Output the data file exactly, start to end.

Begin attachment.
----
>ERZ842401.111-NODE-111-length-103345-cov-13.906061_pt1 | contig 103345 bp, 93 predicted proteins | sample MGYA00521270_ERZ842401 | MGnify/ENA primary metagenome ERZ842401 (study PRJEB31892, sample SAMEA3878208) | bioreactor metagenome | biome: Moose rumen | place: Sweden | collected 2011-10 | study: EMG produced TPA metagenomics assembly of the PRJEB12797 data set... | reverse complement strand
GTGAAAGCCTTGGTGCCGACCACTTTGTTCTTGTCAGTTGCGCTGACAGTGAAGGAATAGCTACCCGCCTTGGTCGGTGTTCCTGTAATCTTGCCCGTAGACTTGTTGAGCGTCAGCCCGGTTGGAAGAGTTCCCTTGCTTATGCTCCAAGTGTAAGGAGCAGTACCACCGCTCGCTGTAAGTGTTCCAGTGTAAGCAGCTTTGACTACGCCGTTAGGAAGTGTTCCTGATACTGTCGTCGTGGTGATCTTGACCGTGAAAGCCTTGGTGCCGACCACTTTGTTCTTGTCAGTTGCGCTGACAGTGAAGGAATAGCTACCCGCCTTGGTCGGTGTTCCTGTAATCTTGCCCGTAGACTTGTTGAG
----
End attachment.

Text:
>ERZ842401.111-NODE-111-length-103345-cov-13.906061_pt1 | contig 103345 bp, 93 predicted proteins | sample MGYA00521270_ERZ842401 | MGnify/ENA primary metagenome ERZ842401 (study PRJEB31892, sample SAMEA3878208) | bioreactor metagenome | biome: Moose rumen | place: Sweden | collected 2011-10 | study: EMG produced TPA metagenomics assembly of the PRJEB12797 data set... | reverse complement strand
GTGAAAGCCTTGGTGCCGACCACTTTGTTCTTGTCAGTTGCGCTGACAGTGAAGGAATAGCTACCCGCCTTGGTCGGTGTTCCTGTAATCTTGCCCGTAGACTTGTTGAGCGTCAGCCCGGTTGGAAGAGTTCCCTTGCTTATGCTCCAAGTGTAAGGAGCAGTACCACCGCTCGCTGTAAGTGTTCCAGTGTAAGCAGCTTTGACTACGCCGTTAGGAAGTGTTCCTGATACTGTCGTCGTGGTGATCTTGACCGTGAAAGCCTTGGTGCCGACCACTTTGTTCTTGTCAGTTGCGCTGACAGTGAAGGAATAGCTACCCGCCTTGGTCGGTGTTCCTGTAATCTTGCCCGTAGACTTGTTGAG